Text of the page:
Avoiding the “Bonk” (Part 2)

“Work at living in peace with everyone, and work at living a holy life, for those who are not holy will not see the Lord. Look after each other so that none of you fails to receive the grace of God. Watch out that no poisonous root of bitterness grows up to trouble you, corrupting many.” (Hebrews 12:14-15 NLT)

In yesterday’s post we began looking at the spiritual implications of the “bonk,” which is something that happens to runners who are dealing with a lack of oxygen at higher elevations. Notice some key words in the verses above. “Work at.” “Watch out.” What are the implications?

Like a runner, we have a goal, a destination that we’re committed to reach. Too many in the church today have a “one and done” attitude, with the result, we’re producing a growing number of “sprinters,” not “cross-country runners.” It seems that in too many people’s minds, if they “sprint” to the altar and say a quick prayer, they’re done, safe, secure! Now all they have to do is wait to die.

And, yes, of course, I realize that’s not the intent or desire of the leaders of the church, and it’s frustrating to many dedicated and devoted pastors and leaders. But if our bent was to walk in holiness and freedom from sin, why is the Bible filled with instructions to do those things? That’s why Paul says, “work at living in peace with everyone.”

Photo by Mikhail Nilov on Pexels.com

Unfortunately, many don’t like to work at anything. They like to idle their time away doing the least they can possibly get by with. Why is it so difficult to get someone to read the Bible regularly? Forget about studying, memorizing, and applying it. Could it be we haven’t painted an accurate enough picture as to what’s at stake?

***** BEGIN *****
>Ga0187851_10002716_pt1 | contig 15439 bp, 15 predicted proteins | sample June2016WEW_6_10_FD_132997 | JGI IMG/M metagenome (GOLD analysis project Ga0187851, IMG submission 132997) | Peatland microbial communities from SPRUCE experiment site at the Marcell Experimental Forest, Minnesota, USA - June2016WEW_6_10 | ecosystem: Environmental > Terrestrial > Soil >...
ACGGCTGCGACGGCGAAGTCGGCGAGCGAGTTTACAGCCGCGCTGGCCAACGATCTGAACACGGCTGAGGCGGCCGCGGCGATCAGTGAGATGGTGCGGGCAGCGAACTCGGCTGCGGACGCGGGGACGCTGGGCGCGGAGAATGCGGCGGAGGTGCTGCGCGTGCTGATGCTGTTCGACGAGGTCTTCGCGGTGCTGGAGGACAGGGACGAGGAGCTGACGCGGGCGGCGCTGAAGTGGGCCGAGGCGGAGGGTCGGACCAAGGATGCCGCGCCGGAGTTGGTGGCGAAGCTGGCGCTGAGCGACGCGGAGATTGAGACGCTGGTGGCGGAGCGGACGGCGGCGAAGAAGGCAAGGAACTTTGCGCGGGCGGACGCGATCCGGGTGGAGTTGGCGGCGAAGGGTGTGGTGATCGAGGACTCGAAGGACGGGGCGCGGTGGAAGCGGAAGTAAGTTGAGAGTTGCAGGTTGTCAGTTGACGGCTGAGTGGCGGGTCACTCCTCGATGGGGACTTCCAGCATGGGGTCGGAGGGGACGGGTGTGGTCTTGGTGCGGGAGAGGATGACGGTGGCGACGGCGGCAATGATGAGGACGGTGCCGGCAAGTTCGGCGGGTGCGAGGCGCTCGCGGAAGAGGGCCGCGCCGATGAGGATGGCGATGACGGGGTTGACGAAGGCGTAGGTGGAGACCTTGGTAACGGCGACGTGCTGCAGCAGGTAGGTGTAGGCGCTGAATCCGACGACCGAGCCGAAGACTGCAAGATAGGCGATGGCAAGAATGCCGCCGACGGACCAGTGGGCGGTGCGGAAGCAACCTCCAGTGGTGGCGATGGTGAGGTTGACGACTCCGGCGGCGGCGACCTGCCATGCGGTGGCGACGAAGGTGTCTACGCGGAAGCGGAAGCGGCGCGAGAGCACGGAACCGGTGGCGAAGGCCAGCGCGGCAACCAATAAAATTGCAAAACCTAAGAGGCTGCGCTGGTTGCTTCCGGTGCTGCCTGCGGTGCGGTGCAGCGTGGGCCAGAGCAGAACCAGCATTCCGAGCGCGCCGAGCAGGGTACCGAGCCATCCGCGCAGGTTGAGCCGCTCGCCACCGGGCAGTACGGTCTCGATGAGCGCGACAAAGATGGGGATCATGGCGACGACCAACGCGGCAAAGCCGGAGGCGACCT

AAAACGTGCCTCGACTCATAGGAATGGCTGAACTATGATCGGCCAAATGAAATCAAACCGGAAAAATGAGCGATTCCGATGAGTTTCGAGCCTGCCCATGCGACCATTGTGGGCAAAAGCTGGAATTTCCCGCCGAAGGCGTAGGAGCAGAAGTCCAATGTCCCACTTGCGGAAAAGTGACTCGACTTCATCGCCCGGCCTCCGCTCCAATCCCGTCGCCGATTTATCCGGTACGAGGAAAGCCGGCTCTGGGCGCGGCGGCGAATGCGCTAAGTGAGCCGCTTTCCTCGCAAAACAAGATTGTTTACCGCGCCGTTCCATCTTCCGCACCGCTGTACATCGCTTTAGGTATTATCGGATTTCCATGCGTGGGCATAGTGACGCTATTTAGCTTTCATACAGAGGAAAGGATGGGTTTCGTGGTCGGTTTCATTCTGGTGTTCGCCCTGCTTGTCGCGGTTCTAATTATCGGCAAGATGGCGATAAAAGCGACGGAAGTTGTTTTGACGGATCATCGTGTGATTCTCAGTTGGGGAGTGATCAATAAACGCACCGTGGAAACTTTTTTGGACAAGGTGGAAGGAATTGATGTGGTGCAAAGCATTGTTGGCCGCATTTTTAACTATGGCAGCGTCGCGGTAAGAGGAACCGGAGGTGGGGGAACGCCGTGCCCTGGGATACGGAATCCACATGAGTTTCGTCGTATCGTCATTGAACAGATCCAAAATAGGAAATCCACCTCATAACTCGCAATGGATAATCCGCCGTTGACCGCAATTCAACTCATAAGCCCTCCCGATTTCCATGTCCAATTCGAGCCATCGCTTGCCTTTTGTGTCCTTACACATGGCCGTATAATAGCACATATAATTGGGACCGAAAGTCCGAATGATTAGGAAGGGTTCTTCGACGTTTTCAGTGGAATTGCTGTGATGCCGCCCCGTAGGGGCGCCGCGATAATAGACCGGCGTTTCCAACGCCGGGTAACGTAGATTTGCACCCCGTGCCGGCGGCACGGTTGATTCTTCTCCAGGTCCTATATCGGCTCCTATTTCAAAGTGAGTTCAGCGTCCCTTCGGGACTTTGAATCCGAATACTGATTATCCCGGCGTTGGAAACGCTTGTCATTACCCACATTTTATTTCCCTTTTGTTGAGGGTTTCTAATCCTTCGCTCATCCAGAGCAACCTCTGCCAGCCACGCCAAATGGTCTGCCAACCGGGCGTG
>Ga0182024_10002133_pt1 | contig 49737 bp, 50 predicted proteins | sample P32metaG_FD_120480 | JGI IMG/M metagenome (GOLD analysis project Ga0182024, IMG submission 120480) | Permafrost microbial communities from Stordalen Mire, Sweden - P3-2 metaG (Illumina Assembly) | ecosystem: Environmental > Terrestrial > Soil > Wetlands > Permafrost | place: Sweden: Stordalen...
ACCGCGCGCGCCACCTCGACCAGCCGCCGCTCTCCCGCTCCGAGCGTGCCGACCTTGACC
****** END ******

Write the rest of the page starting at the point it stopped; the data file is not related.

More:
Note Paul’s words above: “for those who are not holy will not see the Lord.” Whether that means in this life or the next, the point is the same. Holiness means to be set apart for sacred purpose. It means to be wholly God’s to do with as He sees fit. Holiness doesn’t intentionally ally with the enemy of our soul to carry out the will of our own desires. And yes, I understand that holiness is a process, and there is part of that that only God can do. But there’s also a part that only we can do.

At some point each of us must decide who’s going to rule our life – sin (our own lustful urges) or God. It’s not like anyone is fooling God. He knows our heart and He’s done everything imaginable and more to make it possible for us to live pleasingly before Him. But there comes a point when we must make up our mind to do what’s right, what’s honoring to God.  

Paul says, “watch out” and “Look after each other.” Why? “so that none of you fails to receive the grace of God.” Salvation is a free, undeserved, unmerited favor that is all God and none of us; however, when we receive it, it comes with requirements that are non-negotiable. How so?

Paul writes in Philippians 2:12: “Dear friends, you always followed my instructions when I was with you. And now that I am away, it is even more important. Work hard to show the results of your salvation, obeying God with deep reverence and fear. For God is working in you, giving you the desire and the power to do what pleases Him.”

We’re saved FROM sin, TO holiness and right living. Is it too much to assume if there is no effort being put forth to obey God and little or no evidence that we’re seeking to live in the power He’s provided, then the seeds of salvation have not been planted?

The only reason we have a need to avoid the “bonk” is because we’re in the race. So the logical question then becomes, if I’m not bearing the fruit of a God-enriched life, am I not connected to the Vine? Have I not entered the race?

Food for thought.

Blessings, Ed 😊

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